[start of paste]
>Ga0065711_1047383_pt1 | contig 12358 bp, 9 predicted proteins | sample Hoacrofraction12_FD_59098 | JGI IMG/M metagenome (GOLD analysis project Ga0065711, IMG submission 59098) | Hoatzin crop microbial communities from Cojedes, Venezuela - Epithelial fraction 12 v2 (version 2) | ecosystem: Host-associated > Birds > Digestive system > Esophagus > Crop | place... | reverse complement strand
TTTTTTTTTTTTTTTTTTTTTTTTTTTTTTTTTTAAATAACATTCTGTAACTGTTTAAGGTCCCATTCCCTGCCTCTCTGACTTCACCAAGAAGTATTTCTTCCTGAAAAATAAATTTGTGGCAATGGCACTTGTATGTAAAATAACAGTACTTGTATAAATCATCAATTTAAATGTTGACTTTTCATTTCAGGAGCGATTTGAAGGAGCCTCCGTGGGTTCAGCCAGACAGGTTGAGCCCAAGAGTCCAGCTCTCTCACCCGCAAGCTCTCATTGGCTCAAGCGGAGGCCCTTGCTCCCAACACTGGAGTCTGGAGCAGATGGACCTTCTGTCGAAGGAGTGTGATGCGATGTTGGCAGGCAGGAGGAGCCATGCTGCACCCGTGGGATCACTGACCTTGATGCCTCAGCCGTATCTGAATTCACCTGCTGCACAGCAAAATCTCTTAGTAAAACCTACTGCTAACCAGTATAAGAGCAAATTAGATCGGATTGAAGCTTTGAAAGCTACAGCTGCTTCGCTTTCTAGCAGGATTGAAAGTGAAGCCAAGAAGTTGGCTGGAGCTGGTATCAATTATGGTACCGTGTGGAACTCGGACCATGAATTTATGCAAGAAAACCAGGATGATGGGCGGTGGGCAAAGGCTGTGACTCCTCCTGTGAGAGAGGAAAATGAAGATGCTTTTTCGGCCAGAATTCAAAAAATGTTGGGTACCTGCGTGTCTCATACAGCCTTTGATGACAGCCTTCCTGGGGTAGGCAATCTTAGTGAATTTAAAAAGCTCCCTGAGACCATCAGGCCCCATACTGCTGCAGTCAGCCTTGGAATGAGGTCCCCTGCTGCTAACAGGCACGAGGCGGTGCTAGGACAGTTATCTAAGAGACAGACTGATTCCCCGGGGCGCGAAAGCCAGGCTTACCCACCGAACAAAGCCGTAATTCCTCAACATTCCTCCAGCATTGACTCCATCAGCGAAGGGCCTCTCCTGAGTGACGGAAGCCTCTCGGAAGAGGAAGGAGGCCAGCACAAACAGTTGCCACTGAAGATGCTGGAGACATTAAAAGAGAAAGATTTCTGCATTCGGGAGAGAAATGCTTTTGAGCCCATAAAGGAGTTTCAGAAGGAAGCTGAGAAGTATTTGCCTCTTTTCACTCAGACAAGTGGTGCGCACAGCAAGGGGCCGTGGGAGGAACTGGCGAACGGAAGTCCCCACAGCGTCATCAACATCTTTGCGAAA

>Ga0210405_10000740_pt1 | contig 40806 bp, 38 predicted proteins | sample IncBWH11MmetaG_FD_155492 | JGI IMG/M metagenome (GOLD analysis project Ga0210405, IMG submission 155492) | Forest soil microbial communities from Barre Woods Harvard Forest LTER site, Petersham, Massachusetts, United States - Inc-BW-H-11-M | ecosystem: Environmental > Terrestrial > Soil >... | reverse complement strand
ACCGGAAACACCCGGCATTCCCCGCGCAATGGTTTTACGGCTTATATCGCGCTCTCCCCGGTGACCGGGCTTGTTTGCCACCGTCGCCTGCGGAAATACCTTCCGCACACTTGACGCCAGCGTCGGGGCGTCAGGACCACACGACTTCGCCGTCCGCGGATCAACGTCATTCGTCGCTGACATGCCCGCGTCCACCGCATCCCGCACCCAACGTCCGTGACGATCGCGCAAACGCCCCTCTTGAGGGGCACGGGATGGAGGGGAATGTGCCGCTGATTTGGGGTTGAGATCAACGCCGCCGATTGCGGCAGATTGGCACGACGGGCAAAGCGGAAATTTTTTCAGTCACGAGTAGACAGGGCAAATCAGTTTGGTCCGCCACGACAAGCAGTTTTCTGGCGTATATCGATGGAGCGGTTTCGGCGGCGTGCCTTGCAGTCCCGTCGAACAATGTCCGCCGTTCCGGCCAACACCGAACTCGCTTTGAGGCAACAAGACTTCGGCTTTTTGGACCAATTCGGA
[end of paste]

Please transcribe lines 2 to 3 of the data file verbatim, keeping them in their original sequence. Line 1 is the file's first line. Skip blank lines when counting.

TTTTTTTTTTTTTTTTTTTTTTTTTTTTTTTTTTAAATAACATTCTGTAACTGTTTAAGGTCCCATTCCCTGCCTCTCTGACTTCACCAAGAAGTATTTCTTCCTGAAAAATAAATTTGTGGCAATGGCACTTGTATGTAAAATAACAGTACTTGTATAAATCATCAATTTAAATGTTGACTTTTCATTTCAGGAGCGATTTGAAGGAGCCTCCGTGGGTTCAGCCAGACAGGTTGAGCCCAAGAGTCCAGCTCTCTCACCCGCAAGCTCTCATTGGCTCAAGCGGAGGCCCTTGCTCCCAACACTGGAGTCTGGAGCAGATGGACCTTCTGTCGAAGGAGTGTGATGCGATGTTGGCAGGCAGGAGGAGCCATGCTGCACCCGTGGGATCACTGACCTTGATGCCTCAGCCGTATCTGAATTCACCTGCTGCACAGCAAAATCTCTTAGTAAAACCTACTGCTAACCAGTATAAGAGCAAATTAGATCGGATTGAAGCTTTGAAAGCTACAGCTGCTTCGCTTTCTAGCAGGATTGAAAGTGAAGCCAAGAAGTTGGCTGGAGCTGGTATCAATTATGGTACCGTGTGGAACTCGGACCATGAATTTATGCAAGAAAACCAGGATGATGGGCGGTGGGCAAAGGCTGTGACTCCTCCTGTGAGAGAGGAAAATGAAGATGCTTTTTCGGCCAGAATTCAAAAAATGTTGGGTACCTGCGTGTCTCATACAGCCTTTGATGACAGCCTTCCTGGGGTAGGCAATCTTAGTGAATTTAAAAAGCTCCCTGAGACCATCAGGCCCCATACTGCTGCAGTCAGCCTTGGAATGAGGTCCCCTGCTGCTAACAGGCACGAGGCGGTGCTAGGACAGTTATCTAAGAGACAGACTGATTCCCCGGGGCGCGAAAGCCAGGCTTACCCACCGAACAAAGCCGTAATTCCTCAACATTCCTCCAGCATTGACTCCATCAGCGAAGGGCCTCTCCTGAGTGACGGAAGCCTCTCGGAAGAGGAAGGAGGCCAGCACAAACAGTTGCCACTGAAGATGCTGGAGACATTAAAAGAGAAAGATTTCTGCATTCGGGAGAGAAATGCTTTTGAGCCCATAAAGGAGTTTCAGAAGGAAGCTGAGAAGTATTTGCCTCTTTTCACTCAGACAAGTGGTGCGCACAGCAAGGGGCCGTGGGAGGAACTGGCGAACGGAAGTCCCCACAGCGTCATCAACATCTTTGCGAAA

>Ga0210405_10000740_pt1 | contig 40806 bp, 38 predicted proteins | sample IncBWH11MmetaG_FD_155492 | JGI IMG/M metagenome (GOLD analysis project Ga0210405, IMG submission 155492) | Forest soil microbial communities from Barre Woods Harvard Forest LTER site, Petersham, Massachusetts, United States - Inc-BW-H-11-M | ecosystem: Environmental > Terrestrial > Soil >... | reverse complement strand